Perkins' autobiographical account of how he was spotted, profiled, recruited, and trained to be an "economic hit man"—and how he found the personal courage to escape from a very lucrative, seductive, but murderous life—is a gripping tale. It is told with a flair for the details, great and small, which make it a very convincing story. The archives of EIR, and the saga of Lyndon LaRouche's lifetime quest for global economic justice, confirm that every basic feature of Perkins' account is true to life. Perkins speaks, in personal terms, about his own dealings with Panama's leader Omar Torrijos and Ecuador's President Jaime Roldos. Both men resisted the bribes and threats of the "economic hit men," and instead fought for programs that would benefit all of their people. They were both killed in 1981, and Perkins' accounts leave no doubt that they were assassinated by the jackals because they dared to resist.
Among the "crimes" of Torrijos was his negotiations with the Japanese government to build a sea-level second canal through Panama. Indeed, Lyndon LaRouche was working in close concert with the Mitsubishi Global Infrastructure Fund (GIF) people on that effort, along with the proposed Kra Canal in Thailand. These were truly "Great Projects" that would have created the preconditions for a revolutionary transformation of the world economy and the world trading system, benefitting all of mankind.
Indeed, the list of leading political and economic figures who were given the jackal treatment during the period of Perkins' tenure as an "economic hit man" extends far beyond the tragic cases of Torrijos and Roldos (see accompanying summary timeline). Among the most notable, since the advent of the post-Bretton Woods System in August 1971: German bankers Jürgen Ponto and Hanns-Martin Schleyer, and, later, Alfred Herrhausen and Detlev Rohwedder; Italian Prime Minister Aldo Moro; Indian Prime Ministers Indira Ghandi and Rajiv Ghandi; Pakistani President Zulfikar Ali Bhutto; Mexican Presidential candidate Donaldo Colosio and Colombian Presidential candidate Luis Carlos Galán.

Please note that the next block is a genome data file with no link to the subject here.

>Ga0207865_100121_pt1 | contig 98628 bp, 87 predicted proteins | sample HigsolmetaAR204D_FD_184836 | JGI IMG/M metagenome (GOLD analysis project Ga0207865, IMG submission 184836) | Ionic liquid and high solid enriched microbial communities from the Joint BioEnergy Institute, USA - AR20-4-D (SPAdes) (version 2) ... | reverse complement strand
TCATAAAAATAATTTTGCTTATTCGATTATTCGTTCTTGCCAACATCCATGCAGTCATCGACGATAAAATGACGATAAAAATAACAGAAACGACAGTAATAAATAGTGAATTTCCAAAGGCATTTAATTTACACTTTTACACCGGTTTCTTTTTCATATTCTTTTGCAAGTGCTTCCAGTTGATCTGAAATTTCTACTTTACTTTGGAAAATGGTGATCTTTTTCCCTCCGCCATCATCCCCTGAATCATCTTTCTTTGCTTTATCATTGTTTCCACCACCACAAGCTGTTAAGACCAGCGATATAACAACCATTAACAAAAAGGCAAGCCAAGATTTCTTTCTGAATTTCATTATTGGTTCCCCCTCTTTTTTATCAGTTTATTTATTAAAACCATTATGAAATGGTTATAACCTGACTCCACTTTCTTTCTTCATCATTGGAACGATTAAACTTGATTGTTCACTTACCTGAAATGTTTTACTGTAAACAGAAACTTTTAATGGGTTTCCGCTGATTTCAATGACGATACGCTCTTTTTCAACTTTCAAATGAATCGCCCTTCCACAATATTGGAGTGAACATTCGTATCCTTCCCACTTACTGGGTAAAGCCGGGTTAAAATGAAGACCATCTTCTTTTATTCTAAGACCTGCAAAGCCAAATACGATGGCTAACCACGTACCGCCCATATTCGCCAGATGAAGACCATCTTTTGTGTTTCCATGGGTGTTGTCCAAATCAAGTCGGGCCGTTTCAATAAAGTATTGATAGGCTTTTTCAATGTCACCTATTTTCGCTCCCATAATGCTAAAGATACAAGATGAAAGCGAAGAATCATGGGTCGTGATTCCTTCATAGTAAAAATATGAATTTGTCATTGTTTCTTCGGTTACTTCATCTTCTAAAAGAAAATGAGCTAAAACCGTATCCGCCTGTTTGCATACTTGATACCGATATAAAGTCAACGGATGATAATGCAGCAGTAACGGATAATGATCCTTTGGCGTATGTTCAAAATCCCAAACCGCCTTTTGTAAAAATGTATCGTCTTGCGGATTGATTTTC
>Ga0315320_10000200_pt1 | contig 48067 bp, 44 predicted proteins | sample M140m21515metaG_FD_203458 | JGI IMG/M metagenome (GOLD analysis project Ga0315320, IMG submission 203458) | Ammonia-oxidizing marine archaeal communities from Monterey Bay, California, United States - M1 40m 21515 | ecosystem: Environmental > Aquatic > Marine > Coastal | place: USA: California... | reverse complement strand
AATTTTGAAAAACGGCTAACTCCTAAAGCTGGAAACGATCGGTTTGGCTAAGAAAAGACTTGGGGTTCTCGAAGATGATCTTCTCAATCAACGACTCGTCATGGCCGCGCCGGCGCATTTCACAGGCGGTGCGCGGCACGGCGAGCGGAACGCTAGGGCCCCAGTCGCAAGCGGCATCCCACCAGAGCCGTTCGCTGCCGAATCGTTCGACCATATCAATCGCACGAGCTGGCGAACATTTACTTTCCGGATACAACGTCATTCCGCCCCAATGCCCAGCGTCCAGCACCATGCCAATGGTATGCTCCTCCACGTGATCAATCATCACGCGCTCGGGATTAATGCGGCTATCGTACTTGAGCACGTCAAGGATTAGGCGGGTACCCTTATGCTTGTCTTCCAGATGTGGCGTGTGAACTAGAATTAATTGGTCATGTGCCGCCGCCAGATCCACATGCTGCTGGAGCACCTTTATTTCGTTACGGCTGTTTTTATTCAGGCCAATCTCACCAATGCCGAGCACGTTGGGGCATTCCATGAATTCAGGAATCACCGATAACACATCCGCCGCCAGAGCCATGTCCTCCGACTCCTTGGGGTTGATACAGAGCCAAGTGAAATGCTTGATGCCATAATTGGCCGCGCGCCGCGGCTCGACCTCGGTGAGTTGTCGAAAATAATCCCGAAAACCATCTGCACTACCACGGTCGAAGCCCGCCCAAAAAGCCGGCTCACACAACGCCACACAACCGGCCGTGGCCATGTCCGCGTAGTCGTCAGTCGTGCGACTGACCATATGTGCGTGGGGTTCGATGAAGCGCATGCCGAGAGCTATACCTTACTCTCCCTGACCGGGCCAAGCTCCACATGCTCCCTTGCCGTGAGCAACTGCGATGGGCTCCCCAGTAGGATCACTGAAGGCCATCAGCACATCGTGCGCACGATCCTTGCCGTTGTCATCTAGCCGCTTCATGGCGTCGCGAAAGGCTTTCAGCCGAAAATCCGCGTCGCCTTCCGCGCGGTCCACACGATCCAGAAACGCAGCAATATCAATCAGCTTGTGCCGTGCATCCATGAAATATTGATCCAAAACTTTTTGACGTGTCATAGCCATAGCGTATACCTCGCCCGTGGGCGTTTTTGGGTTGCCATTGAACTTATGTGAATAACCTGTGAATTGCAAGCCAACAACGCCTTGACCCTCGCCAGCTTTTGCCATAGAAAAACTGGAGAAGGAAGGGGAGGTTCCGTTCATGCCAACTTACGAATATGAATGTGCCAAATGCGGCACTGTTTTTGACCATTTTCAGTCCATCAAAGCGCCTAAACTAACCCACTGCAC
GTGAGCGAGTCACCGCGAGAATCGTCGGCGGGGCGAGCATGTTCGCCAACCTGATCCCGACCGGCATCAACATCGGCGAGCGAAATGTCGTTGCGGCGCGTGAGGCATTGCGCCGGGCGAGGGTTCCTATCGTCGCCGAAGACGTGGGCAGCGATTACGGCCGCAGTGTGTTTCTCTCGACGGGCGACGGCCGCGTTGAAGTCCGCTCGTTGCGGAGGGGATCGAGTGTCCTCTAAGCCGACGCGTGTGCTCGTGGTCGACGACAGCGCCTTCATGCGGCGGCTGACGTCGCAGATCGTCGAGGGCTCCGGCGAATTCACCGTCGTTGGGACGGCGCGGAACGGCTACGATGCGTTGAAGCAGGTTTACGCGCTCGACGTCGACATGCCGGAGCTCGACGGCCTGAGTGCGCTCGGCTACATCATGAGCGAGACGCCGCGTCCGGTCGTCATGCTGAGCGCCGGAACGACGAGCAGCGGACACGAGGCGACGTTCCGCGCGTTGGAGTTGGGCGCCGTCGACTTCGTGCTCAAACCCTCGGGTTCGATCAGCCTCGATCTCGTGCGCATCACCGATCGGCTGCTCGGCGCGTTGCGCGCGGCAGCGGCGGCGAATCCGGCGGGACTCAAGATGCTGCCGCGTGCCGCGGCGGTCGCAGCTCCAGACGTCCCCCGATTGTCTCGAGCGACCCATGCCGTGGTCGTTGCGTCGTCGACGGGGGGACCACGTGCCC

One of the most flagrant depictions of the relationships between the economic hit men and the jackals appeared in the Colombian media several years ago, and was subsequently circulated worldwide by EIR. The picture showed Richard Grasso, then the chairman of the New York Stock Exchange, deep in the Colombian jungles, in a friendly embrace with the financial chief of the FARC, the Colombian narco-terrorist organization—affiliated with that country's Communist Party—which is at the heart of the multi-billion narcotics trade, and which is behind many of the acts of political violence that have plagued Ibero-America in the recent several decades.
McNamara and Shultz
Perkins' book is an effective blend of his own personal experiences in his several-decade career as an economic hit man, and a lively account of larger strategic events in the countries he visited. He struck a bull's-eye, when, in his analytical account, he identified George Shultz, former president of Bechtel, former Treasury Secretary (under Richard Nixon), and Secretary of State (under Ronald Reagan), as the heir to Robert Strange McNamara as one of the top figures in the new imperial pyramid of power.